The Disability Tax Credit is a non-refundable tax credit available to Canadians who spend over 14 hours per week on Life-Sustaining Therapy. Children with diabetes are assumed to easily spent that much time on their care and are eligible based on their diagnosis. It is different for adults. Adults with diabetes must prove that they spend over 14 hours per week on approved therapy in order to get the Disability Tax Credit.
Having diabetes doesn’t mean that you qualify.
Not everyone with diabetes will qualify for the Disability Tax Credit (DTC). Adults (anyone over 18 years of age) must be reliant on multiple daily insulin injections. They must show how they spend over 14 hours per week intensively managing their diabetes care.
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Why do children qualify for the disability tax credit?
The reason that children qualify for the Disability Tax Credit is because CRA feels that the time that they spend on their care AND the time that their parents spend on their care, together is equal to more than 14 hours per week. Adults do not require the help of others for the most part. They, therefore, must prove that they, themselves spend over 14 hours per week on therapy to keeping themselves alive.
How do I calculate how much time spent on diabetes management?
The best way to see how much time you spend on your diabetes care is to log all of your tasks and your time spent. To make it easier, we have created a workbook and spreadsheet. They outline various tasks and allow you to document how much time you spend.
When considering tasks that could be noted remember…A person who is not reliant on an external source of insulin to live does not have to be concerned about blood glucose readings, anticipated activity levels, impending illness, or fat contents of meals when planning their day to day activities. The average person does not have to draw up a syringe, put in an infusion set or calibrate a continuous glucose monitoring sensor. A person without diabetes does not have to keep track of their insulin requirements, blood glucose levels or activity levels in a journal.
These tasks are commonplace for a person with diabetes. They are also all tasks that are recognized by CRA and count towards the 14 hour total required to be certified for the Disability Tax Credit as requiring life-sustaining therapy.
Do adults with diabetes qualify for the DTC?
In 2017, many adults were experiencing a harder time getting approved for the disability tax credit. This situation has since been re-examined and rules are much more aligned across the country.
Not all people with diabetes will be approved for the DTC. There can be many reasons for your application being denied.
You may be including tasks that are not recognized by CRA as being an allowable part of therapy. Things like grocery shopping, doctors appointments and trips to the pharmacy are not allowed to be included in your total.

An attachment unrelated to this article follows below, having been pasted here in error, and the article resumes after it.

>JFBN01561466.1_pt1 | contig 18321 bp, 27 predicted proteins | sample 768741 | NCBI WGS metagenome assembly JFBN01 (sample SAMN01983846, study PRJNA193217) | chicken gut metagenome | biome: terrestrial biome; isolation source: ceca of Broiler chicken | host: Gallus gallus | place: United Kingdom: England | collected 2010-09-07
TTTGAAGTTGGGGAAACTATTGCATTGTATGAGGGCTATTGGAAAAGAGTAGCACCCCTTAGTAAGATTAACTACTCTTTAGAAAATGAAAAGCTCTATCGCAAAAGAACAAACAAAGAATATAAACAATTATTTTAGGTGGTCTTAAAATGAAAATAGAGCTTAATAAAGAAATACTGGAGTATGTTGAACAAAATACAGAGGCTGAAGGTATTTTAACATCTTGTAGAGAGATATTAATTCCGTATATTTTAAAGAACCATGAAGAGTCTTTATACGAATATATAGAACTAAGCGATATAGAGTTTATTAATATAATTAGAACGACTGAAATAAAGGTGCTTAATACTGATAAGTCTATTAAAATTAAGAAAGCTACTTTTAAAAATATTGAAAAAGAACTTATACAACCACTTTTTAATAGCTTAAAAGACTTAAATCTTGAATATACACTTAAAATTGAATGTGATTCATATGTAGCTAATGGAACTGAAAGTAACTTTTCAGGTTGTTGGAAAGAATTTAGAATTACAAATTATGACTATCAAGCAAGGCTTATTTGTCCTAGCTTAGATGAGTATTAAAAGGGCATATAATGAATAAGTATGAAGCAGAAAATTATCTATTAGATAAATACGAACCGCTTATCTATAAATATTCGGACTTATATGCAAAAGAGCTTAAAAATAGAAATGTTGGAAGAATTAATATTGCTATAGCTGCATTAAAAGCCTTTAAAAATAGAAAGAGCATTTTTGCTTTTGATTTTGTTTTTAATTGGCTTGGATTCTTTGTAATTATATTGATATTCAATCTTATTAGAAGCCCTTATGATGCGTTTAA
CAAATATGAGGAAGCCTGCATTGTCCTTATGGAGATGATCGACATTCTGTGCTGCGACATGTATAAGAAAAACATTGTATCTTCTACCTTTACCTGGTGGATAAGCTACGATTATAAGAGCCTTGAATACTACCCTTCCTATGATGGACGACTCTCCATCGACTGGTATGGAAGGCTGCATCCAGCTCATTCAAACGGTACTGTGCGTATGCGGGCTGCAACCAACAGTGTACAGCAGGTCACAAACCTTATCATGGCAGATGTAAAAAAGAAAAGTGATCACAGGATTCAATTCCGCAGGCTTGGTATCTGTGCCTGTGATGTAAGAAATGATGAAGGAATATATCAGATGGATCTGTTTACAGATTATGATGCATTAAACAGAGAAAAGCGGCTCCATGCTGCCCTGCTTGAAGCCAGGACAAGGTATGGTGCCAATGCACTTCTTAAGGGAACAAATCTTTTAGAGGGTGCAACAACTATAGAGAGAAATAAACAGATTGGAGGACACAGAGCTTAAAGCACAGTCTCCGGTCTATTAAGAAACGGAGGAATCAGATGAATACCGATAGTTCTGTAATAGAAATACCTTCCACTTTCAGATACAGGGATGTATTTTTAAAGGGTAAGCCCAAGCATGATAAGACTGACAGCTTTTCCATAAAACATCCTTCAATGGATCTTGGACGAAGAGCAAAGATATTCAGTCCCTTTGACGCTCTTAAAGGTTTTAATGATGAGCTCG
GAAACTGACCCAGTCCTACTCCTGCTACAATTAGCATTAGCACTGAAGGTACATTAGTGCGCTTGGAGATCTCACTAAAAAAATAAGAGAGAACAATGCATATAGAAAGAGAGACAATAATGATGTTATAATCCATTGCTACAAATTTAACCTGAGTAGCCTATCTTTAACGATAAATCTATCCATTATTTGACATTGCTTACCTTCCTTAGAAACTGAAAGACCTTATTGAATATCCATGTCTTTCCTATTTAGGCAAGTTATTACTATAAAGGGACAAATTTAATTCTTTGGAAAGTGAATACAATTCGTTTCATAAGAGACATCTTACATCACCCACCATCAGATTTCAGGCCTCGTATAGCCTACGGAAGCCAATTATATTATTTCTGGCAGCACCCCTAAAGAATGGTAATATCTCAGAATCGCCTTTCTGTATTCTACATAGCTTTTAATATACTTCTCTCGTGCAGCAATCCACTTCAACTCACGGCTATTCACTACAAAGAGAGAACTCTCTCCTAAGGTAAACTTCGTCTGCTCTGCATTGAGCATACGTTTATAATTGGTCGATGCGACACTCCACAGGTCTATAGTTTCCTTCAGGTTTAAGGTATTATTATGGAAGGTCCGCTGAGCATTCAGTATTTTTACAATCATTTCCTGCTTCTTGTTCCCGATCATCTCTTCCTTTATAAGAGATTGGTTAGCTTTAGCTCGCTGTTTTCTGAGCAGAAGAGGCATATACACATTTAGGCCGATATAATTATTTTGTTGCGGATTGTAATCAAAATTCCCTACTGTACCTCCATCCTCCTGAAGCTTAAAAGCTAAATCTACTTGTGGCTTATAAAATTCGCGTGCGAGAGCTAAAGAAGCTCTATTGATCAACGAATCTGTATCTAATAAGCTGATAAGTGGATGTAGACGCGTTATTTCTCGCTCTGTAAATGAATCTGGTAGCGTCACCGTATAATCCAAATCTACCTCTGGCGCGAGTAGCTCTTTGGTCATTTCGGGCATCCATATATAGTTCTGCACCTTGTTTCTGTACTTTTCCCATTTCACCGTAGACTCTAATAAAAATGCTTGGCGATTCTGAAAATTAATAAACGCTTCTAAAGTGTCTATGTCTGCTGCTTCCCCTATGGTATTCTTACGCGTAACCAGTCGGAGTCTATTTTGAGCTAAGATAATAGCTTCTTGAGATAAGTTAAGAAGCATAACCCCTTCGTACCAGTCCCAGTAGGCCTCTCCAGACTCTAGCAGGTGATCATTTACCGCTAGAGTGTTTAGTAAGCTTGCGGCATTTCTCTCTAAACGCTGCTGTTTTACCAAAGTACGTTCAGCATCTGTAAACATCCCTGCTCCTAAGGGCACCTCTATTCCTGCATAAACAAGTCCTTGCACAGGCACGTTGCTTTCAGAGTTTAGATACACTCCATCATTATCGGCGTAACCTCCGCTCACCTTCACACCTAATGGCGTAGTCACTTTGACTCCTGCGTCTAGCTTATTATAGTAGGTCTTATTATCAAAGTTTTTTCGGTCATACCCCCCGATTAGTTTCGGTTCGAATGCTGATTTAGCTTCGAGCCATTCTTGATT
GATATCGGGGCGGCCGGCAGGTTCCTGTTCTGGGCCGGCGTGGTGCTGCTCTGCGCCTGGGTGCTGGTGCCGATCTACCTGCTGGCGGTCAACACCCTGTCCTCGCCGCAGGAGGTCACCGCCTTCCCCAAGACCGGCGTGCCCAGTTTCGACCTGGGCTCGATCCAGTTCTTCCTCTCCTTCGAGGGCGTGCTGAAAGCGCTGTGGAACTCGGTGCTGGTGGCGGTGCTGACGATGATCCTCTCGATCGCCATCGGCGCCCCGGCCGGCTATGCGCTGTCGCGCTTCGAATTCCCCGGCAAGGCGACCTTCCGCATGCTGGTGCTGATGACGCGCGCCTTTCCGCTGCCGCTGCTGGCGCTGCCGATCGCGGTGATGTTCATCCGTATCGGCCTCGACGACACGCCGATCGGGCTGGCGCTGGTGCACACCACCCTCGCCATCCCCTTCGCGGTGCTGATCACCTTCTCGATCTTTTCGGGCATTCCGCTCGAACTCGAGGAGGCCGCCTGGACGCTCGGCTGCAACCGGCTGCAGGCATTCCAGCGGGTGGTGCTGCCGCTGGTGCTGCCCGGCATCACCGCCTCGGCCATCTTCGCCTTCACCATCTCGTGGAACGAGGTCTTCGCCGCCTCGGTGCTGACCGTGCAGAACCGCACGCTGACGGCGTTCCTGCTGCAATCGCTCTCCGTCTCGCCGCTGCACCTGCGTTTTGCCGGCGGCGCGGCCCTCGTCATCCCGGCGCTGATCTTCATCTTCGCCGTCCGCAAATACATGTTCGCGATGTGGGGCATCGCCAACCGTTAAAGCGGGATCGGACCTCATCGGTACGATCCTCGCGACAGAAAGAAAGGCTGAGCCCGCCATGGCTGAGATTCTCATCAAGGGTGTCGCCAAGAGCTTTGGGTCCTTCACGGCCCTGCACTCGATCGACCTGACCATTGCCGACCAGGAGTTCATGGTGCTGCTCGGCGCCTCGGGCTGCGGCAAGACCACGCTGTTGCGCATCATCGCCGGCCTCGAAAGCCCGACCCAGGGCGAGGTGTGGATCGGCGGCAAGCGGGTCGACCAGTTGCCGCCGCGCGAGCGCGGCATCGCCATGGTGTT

You must also be very detailed when describing the tasks involved in your diabetes care. Use the information found online and in groups as a guideline. You should then fill out the T2201 application in your own words with your own specific care details.
Things for adults with diabetes to remember when applying for the DTC
When you are filling out your T2201, here are a few things that you will want to keep in the back of your mind to ensure that your application is approved the first time.
Make your application your own
Spend one week detailing what you do each day. It will take you time to stop and write everything down but it will be worth it. Time each task. Note how often you perform it. If you have trouble deciding what to document, our workbook or spreadsheet might help you.
Make sure that you have only included CRA approved tasks
Take this week’s worth of information and then compare it to your online resources. Eliminate the tasks that CRA won’t approve. Add in the tasks that you did but forgot to add in your personal list. Now total your time spent.
Have your list of time spent available to your doctor
Most likely, you will find that you spend more than 14 hours per week on your care. This data can also be shared with your doctor at your appointment. It will help he/she understand who much time you do put into your care. This will further be of use if he/she if they receive a follow-up letter from CRA asking for more details on your care.
Who should apply for the Disability Tax credit?
Adults with insulin-dependent diabetes who test regularly (6+ times per week), who inject insulin multiple times per day through injections or an insulin pump, and make their own adjustments to their insulin regimen should apply for the Disability Tax Credit. If you are turned down, you have the right to ask for your application to be approved by another CRA staff member. Sometimes the second review still does not turn out in your favour but don’t despair. At that point, you have the right to see all correspondence used in your file and begin a formal appeal process.
Learn how to fill out your own T2201 with our easy four-step course.